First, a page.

AIKEN - The votes are in but do they mean what they say?
The day after voters in Aiken, Edgefield and nearly every county in South Carolina voted to keep restrictive store hours on Sunday, confusion surrounding the ballot question has some second guessing the results.
The question was on the ballot in 42 of 46 counties in the state. In all but Beaufort County, "yes" prevailed, meaning stores will continue to open at 1:30 p.m., rather than being allowed to open at 10:30 a.m. on Sunday.
On the ballot, the blue laws question came after nine constitutional amendments in which a "yes" vote meant changing the law.
But on the local question, changing the status quo required a "no" vote.
The state Merchants Association, which lost a bid in court before the election to have a plain-language explanation placed on the ballot, said it will now try to block implementation of the law.
"I think its unfortunate we've gone through this thing and still don't know what voters want," association director Jim Hatchell said.
The Merchants Association did not take a position on the referendum question, but believes having different laws in different counties is unfair, Mr. Hatchell said.
One theory about the vote was that people who didn't understand the Sunday sales issue just kept punching yes after the nine constitutional question.
The question read: "Shall the prohibition on Sunday work continue in this county subject to an employee's right to elect not to work on Sunday if the prohibition is not continued after certification of the result of this referendum to the Secretary of State?"
Eight of the nine constitutional amendments passed with 81 to 90 percent approval in Aiken County. The ninth, allowing the state's pension funds to branch into stocks, got 68 percent approval.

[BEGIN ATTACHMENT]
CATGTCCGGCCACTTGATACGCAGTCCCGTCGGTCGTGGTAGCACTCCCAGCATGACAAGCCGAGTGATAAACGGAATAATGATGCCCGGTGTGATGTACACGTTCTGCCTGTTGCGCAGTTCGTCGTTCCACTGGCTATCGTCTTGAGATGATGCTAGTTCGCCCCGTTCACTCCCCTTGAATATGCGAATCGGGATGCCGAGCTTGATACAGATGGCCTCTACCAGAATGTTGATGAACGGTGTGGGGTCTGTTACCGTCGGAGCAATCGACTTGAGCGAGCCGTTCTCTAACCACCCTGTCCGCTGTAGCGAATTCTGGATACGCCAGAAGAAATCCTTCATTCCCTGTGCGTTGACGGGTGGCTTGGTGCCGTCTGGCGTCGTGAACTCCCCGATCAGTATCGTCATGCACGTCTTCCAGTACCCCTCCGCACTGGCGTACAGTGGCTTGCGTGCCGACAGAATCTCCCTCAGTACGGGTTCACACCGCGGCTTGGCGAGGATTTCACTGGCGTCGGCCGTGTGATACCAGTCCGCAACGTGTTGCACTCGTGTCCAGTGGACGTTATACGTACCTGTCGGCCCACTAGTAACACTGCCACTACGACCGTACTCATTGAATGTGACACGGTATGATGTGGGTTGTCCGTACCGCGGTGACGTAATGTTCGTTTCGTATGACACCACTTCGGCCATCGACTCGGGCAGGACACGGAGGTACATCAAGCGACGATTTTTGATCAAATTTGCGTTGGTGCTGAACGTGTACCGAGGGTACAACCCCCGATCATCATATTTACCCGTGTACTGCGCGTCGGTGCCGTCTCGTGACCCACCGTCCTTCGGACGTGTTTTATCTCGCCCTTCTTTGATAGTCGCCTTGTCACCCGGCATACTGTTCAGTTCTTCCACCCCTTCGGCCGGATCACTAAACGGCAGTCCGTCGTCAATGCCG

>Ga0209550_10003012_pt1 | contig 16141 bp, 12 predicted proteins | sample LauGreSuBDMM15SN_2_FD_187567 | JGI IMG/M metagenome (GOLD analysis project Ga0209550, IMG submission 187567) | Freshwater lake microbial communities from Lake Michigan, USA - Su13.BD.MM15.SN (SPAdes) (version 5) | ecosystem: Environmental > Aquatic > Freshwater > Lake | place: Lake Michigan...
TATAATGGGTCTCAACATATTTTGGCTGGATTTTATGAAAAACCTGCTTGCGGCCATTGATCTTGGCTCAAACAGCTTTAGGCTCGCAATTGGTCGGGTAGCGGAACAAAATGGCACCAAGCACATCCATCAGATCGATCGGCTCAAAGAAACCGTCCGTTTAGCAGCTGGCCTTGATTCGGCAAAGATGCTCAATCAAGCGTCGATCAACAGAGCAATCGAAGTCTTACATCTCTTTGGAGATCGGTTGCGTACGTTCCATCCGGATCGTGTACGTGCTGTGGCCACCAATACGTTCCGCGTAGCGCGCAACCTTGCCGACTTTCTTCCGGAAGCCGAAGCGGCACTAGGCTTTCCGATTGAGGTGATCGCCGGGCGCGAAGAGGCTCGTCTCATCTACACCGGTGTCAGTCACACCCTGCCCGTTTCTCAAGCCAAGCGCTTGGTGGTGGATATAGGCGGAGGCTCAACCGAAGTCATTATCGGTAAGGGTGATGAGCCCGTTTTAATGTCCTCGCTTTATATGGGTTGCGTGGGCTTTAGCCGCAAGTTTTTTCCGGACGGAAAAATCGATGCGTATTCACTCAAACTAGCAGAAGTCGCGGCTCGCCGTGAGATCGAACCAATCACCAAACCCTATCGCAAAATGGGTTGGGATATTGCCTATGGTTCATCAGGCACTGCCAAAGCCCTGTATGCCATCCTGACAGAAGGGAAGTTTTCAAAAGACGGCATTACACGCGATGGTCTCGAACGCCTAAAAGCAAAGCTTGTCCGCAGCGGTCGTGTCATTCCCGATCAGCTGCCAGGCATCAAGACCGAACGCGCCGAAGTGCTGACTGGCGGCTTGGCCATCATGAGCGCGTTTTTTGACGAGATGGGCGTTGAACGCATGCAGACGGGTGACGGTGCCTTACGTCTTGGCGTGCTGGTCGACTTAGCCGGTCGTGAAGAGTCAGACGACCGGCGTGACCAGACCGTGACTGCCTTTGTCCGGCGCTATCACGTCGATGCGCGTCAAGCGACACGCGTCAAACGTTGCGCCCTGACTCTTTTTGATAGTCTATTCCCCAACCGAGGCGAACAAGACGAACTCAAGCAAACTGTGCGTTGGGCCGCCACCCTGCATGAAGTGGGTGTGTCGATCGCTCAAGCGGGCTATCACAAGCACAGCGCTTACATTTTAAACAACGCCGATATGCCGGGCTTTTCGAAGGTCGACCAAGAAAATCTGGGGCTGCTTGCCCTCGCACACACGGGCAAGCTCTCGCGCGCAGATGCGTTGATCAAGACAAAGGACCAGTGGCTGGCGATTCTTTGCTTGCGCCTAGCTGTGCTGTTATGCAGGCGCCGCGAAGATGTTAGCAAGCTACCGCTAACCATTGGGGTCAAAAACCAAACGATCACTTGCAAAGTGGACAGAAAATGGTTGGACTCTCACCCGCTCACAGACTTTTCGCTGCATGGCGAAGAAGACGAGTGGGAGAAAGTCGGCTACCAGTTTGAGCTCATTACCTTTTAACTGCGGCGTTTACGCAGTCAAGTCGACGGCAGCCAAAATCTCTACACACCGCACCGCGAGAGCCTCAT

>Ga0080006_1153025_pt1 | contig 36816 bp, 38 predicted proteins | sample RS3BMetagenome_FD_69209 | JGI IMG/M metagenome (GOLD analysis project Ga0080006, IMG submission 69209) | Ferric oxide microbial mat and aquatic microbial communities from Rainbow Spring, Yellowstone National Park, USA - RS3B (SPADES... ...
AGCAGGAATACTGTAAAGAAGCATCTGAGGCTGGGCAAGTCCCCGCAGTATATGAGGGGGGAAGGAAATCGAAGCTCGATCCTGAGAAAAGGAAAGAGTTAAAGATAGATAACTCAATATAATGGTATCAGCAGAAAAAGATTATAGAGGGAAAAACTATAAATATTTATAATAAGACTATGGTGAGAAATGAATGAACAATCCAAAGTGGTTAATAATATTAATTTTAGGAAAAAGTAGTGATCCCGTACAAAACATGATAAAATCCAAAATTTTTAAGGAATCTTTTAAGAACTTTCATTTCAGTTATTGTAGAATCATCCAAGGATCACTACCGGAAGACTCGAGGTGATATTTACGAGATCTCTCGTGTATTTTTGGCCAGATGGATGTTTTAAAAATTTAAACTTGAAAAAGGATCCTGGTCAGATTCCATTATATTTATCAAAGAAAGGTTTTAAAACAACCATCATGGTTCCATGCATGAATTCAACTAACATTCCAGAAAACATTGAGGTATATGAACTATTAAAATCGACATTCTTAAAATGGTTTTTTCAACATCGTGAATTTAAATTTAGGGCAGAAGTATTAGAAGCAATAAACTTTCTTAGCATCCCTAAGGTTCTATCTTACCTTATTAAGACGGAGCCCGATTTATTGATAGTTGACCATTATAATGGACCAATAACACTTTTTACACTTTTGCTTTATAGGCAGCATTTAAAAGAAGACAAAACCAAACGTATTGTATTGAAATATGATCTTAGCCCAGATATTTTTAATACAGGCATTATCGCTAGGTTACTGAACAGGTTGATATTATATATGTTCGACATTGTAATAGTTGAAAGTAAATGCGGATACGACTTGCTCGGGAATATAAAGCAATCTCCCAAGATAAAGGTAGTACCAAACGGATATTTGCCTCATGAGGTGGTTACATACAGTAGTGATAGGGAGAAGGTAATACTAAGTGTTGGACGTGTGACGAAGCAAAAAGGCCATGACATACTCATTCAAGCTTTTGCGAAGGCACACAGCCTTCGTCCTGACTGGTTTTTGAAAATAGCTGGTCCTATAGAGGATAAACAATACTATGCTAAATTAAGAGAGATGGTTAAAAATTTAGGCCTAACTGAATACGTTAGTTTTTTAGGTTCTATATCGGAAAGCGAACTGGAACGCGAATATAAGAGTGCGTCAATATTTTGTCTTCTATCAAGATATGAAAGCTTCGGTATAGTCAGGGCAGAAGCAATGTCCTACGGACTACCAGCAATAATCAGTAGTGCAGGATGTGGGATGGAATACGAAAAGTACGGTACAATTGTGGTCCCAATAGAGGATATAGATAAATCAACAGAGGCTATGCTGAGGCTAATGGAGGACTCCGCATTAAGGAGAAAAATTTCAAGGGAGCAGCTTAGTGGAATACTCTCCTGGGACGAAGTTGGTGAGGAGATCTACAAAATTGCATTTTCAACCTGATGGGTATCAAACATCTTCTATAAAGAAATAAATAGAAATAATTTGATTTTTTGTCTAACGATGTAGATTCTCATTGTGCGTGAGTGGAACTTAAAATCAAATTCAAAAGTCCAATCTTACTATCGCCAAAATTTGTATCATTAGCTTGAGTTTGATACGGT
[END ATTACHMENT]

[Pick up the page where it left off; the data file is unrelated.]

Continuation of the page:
The blue laws question got 54 percent approval in Aiken County.
"So many of the rest were non-controversial it's hard to compare this one," political analyst Bob Botsch of University of South Carolina-Aiken said. "Once one votes yes they might just keep voting yes."
Dr. Botsch said the conservatism of Aiken County means voters here probably didn't want to scale back the blue laws.
"We're one of the areas that voted down video poker so it fits with the culture of the area," Dr. Botsch said.
Aiken County Republican Party chairman Andrew Marine said area businesses in the area never campaigned for a change in the blue laws, and so didn't get it.
"If there had been a concerted business effort, blue laws would've been repealed," Mr. Marine said.
Besides the court case state merchants say they'll bring, the confusion may also land the issue back in the state General Assembly, where a deadlock on the blue laws landed the question on local ballots in the first place.
"I'm sure we'll have to do something but I'm not sure what that will be," state Sen. Tommy Moore of Clearwater said.